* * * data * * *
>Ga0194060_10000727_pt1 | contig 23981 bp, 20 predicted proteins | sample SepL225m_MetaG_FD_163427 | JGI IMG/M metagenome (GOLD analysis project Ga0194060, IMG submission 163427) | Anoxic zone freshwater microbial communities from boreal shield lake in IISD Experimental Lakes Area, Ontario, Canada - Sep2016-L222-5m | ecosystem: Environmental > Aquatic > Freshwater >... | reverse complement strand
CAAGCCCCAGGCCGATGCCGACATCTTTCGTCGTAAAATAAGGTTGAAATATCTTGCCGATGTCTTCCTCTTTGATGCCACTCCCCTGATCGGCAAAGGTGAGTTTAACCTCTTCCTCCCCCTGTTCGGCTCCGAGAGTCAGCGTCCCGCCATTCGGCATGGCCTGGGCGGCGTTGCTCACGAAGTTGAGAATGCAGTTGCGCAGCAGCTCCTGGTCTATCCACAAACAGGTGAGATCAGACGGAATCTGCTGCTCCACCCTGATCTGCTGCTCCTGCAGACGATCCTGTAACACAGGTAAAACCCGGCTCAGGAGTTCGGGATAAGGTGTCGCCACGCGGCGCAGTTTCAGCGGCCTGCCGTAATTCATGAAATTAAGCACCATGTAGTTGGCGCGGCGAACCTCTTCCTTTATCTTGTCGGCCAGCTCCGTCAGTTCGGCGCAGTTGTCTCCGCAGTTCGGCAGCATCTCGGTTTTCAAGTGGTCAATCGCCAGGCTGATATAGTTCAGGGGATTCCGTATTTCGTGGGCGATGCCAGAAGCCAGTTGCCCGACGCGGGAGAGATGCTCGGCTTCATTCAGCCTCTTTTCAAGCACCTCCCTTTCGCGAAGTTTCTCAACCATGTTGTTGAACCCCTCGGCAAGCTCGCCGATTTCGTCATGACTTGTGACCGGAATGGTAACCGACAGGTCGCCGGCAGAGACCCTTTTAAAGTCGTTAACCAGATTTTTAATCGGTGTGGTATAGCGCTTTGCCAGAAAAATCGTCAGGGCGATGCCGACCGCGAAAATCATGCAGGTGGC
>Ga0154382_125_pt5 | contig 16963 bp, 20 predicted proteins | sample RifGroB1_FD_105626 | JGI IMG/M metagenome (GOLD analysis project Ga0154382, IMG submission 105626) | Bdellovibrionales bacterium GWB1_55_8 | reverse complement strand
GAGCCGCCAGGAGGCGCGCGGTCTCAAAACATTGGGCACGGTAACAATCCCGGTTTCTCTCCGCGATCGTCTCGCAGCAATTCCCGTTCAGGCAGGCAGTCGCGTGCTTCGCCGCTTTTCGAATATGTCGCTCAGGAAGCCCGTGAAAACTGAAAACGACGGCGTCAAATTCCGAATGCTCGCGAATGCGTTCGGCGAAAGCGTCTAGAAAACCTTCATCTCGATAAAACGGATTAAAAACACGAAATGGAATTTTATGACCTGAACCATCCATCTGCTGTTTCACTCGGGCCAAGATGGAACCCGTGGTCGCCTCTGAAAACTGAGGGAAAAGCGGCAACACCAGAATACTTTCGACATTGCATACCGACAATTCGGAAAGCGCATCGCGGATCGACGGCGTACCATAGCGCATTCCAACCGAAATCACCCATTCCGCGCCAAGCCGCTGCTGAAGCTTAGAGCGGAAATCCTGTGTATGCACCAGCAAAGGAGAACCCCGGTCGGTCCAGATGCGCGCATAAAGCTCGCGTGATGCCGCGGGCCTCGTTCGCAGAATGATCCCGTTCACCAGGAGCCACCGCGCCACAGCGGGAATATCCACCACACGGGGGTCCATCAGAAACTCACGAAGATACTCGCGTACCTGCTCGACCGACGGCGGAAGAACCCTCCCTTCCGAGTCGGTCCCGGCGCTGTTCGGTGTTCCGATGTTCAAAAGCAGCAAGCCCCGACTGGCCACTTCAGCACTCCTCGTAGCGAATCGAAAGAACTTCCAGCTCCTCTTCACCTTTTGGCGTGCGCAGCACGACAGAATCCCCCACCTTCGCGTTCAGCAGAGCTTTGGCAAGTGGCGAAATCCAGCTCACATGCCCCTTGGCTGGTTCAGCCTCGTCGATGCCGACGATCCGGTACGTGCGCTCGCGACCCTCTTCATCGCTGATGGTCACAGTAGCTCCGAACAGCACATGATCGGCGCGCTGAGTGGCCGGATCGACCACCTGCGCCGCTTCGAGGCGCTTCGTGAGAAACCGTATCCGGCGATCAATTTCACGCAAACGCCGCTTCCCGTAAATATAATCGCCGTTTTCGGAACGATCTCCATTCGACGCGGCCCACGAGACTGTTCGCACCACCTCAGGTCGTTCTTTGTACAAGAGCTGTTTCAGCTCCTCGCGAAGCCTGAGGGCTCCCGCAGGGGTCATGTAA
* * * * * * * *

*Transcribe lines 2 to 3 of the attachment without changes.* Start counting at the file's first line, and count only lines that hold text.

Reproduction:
CAAGCCCCAGGCCGATGCCGACATCTTTCGTCGTAAAATAAGGTTGAAATATCTTGCCGATGTCTTCCTCTTTGATGCCACTCCCCTGATCGGCAAAGGTGAGTTTAACCTCTTCCTCCCCCTGTTCGGCTCCGAGAGTCAGCGTCCCGCCATTCGGCATGGCCTGGGCGGCGTTGCTCACGAAGTTGAGAATGCAGTTGCGCAGCAGCTCCTGGTCTATCCACAAACAGGTGAGATCAGACGGAATCTGCTGCTCCACCCTGATCTGCTGCTCCTGCAGACGATCCTGTAACACAGGTAAAACCCGGCTCAGGAGTTCGGGATAAGGTGTCGCCACGCGGCGCAGTTTCAGCGGCCTGCCGTAATTCATGAAATTAAGCACCATGTAGTTGGCGCGGCGAACCTCTTCCTTTATCTTGTCGGCCAGCTCCGTCAGTTCGGCGCAGTTGTCTCCGCAGTTCGGCAGCATCTCGGTTTTCAAGTGGTCAATCGCCAGGCTGATATAGTTCAGGGGATTCCGTATTTCGTGGGCGATGCCAGAAGCCAGTTGCCCGACGCGGGAGAGATGCTCGGCTTCATTCAGCCTCTTTTCAAGCACCTCCCTTTCGCGAAGTTTCTCAACCATGTTGTTGAACCCCTCGGCAAGCTCGCCGATTTCGTCATGACTTGTGACCGGAATGGTAACCGACAGGTCGCCGGCAGAGACCCTTTTAAAGTCGTTAACCAGATTTTTAATCGGTGTGGTATAGCGCTTTGCCAGAAAAATCGTCAGGGCGATGCCGACCGCGAAAATCATGCAGGTGGC
>Ga0154382_125_pt5 | contig 16963 bp, 20 predicted proteins | sample RifGroB1_FD_105626 | JGI IMG/M metagenome (GOLD analysis project Ga0154382, IMG submission 105626) | Bdellovibrionales bacterium GWB1_55_8 | reverse complement strand